The angular acceleration can be calculated from the following equation:

Where t is acceleration time in seconds to reach speed n in rpm linearly.

Motor Performance in Complete Drive:

The primary requirement of a brushless dc motor in this application is to satisfy the parameters discussed above. These are: a minimum amount of starting torque at a specified starting current and a certain value of motor resistance. This should be done within the restrictions of space, switching method, configuration etc. as discussed earlier. However, to make a good drive, several or all of the following items also must be satisfied to varying degrees.

1. Acoustic performance:

Acoustic tests on the complete drive assembly are usually performed in a fully anechoic chamber and noise pressure in DB is measured at frequency bands with center frequencies typically at 500 Hz, 1 kHz and 2 kHz. The weighted average noise level in DB(A) is also measured to include the effect of all frequencies of the spectrum. Applications such as a half-height Winchester disc drive require typically under 36 DB in the frequency bands and under 40 DB(A) in the weighted average, both at a distance of 1 meter from the microphone.

Experience has shown that to achieve low levels of noise, the motor and the drive have to be analyzed simultaneously. The drive can resonate differently with different motors and excite a certain frequency which results in a high overall noise level. These frequencies can be electrical (due to linear or PWM switching and the number of commutations per revolution), magnetic, or simply mechanical in origin. The key to a quiet drive is to avoid exciting fundamental frequencies or their harmonics between, say, 500 and 5000 Hz.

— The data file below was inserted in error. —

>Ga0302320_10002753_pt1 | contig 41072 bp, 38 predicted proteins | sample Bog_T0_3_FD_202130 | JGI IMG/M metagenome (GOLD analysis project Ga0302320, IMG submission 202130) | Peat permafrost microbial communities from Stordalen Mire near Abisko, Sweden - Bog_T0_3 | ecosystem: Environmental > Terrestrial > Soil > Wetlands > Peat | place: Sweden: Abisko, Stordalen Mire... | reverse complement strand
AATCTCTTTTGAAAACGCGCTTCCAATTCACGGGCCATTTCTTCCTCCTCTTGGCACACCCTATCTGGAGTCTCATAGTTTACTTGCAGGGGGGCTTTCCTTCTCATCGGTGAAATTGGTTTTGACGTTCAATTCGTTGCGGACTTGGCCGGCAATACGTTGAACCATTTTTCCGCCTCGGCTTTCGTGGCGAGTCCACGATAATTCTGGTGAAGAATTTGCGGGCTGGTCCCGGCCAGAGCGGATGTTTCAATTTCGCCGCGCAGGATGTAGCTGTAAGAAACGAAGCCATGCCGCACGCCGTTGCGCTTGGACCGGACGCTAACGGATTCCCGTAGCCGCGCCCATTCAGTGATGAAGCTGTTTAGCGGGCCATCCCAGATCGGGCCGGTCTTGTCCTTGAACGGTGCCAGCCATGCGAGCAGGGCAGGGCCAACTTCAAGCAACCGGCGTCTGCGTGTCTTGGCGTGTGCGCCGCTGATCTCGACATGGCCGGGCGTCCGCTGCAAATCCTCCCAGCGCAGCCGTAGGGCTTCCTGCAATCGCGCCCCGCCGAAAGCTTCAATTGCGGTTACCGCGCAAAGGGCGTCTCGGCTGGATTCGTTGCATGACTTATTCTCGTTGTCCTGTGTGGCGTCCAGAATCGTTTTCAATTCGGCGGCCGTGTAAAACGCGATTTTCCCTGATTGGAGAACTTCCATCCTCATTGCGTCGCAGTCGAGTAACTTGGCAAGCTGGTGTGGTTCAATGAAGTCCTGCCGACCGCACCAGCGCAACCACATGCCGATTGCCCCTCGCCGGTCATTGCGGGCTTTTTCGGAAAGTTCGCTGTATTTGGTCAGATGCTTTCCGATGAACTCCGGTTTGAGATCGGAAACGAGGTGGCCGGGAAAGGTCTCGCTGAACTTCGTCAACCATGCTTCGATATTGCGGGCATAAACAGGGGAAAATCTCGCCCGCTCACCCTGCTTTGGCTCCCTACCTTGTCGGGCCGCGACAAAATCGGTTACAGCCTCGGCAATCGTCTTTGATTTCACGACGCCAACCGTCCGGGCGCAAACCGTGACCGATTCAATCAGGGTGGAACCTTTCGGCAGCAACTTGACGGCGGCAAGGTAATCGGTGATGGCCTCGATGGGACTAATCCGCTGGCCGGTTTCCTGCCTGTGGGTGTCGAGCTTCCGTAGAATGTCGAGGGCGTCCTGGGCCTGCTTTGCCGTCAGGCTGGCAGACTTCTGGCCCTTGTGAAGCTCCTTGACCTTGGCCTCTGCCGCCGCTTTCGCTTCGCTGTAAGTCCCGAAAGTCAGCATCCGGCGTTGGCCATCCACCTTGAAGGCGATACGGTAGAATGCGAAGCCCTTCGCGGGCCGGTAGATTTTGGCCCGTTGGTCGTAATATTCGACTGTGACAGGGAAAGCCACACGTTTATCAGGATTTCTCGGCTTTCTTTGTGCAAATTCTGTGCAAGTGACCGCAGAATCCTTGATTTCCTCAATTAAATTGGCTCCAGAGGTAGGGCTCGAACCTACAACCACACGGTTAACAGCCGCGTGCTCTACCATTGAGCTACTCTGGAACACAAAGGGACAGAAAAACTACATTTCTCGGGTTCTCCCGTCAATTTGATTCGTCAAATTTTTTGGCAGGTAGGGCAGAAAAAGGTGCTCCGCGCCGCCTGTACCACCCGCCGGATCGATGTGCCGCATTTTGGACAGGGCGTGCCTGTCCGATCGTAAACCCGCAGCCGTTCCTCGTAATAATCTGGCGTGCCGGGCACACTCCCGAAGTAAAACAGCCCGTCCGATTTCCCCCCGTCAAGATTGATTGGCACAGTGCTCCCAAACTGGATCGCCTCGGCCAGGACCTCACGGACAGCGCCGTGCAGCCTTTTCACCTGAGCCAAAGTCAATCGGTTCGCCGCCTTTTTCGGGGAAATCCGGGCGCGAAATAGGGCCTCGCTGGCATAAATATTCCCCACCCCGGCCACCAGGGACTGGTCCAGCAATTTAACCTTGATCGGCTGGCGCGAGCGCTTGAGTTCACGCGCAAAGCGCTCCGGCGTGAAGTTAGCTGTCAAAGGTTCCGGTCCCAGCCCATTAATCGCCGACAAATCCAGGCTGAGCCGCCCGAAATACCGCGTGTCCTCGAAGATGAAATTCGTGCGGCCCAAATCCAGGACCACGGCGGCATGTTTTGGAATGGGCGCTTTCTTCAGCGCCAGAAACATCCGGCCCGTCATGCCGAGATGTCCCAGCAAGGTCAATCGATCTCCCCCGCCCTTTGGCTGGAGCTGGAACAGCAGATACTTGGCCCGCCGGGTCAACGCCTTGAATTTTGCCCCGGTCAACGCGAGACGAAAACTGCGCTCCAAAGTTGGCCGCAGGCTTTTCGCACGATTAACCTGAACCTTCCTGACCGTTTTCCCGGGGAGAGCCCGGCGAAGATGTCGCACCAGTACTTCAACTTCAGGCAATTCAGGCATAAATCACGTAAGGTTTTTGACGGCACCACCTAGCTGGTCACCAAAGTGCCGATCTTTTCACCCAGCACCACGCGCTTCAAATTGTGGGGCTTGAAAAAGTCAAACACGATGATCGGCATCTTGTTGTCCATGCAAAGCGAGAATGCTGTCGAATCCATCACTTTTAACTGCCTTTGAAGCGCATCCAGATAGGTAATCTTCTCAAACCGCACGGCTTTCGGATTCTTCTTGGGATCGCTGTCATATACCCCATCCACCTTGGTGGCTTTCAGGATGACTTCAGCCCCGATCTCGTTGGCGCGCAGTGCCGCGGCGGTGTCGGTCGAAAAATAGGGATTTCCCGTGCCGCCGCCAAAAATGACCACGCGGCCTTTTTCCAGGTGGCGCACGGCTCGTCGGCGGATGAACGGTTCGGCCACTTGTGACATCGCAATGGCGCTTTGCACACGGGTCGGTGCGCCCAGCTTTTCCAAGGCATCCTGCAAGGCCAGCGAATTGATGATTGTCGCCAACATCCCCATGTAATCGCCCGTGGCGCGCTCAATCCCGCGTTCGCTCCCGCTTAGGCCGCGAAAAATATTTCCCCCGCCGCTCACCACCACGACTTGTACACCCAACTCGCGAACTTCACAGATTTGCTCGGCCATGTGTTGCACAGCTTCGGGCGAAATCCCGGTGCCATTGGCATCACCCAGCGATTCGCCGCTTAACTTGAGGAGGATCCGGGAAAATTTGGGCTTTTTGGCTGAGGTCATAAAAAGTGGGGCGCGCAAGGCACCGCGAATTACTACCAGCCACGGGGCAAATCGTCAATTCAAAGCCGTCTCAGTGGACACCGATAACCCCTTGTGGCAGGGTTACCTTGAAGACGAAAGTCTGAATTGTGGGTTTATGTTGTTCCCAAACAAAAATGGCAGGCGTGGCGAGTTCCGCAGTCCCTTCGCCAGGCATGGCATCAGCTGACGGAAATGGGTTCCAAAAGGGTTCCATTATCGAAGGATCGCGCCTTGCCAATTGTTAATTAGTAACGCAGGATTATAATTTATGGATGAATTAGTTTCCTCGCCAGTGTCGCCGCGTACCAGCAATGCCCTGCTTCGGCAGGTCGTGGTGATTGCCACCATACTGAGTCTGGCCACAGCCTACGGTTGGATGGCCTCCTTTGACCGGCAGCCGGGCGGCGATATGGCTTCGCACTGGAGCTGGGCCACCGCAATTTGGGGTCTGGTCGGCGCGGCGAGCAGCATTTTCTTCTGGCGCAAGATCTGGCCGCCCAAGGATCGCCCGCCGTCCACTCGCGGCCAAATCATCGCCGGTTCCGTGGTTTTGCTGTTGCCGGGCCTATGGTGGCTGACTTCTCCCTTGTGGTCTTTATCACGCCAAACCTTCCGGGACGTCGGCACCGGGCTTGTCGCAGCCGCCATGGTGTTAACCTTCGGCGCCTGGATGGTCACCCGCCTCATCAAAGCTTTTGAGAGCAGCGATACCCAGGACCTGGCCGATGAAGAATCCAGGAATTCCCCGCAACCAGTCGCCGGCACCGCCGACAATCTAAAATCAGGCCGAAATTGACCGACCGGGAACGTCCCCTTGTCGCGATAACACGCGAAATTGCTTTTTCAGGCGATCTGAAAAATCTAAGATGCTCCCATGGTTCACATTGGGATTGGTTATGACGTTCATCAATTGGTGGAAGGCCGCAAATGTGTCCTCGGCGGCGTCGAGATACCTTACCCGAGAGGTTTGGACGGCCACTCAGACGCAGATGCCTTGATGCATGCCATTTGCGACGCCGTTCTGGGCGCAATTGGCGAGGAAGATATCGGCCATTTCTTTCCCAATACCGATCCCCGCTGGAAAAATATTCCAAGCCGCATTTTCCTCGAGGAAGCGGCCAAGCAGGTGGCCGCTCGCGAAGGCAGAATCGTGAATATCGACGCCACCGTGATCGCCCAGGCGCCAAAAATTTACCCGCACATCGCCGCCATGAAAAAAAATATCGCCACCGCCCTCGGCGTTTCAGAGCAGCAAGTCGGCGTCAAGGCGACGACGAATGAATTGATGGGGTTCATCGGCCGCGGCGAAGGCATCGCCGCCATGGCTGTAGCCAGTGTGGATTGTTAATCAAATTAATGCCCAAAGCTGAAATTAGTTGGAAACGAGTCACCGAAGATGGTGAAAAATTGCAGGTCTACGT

2. Runouts:

The definition of runout in computer peripherals is the amount of variation within which a certain point on the recording surface comes with respect to a theoretical position in space as the motor rotates. This amount is usually measured in micro-inches and can be either repetitive, i.e. every revolution, or non-repetitive, i.e. happening at random. The maximum variations are specified in two axes, axial with the motor shaft and radial with the movement of the recording head. The runout that must be controlled to a low value (typically under 50 micro inches) is the radial non-repetitive which is affected by a number of design and operating parameters. The most obvious is the quality of bearings and the accuracy with which parts are machined and assembled. However, there are other factors of equal importance such as the design of the magnetic circuit, the choice of materials, the isolation between the electrical and mechanical parts, and the choice of switching circuit. The latter refers to the choice of speed-control method (linear VS. PWM) as well as whether unipolar or bipolar, 1-phase or 3 phase, etc.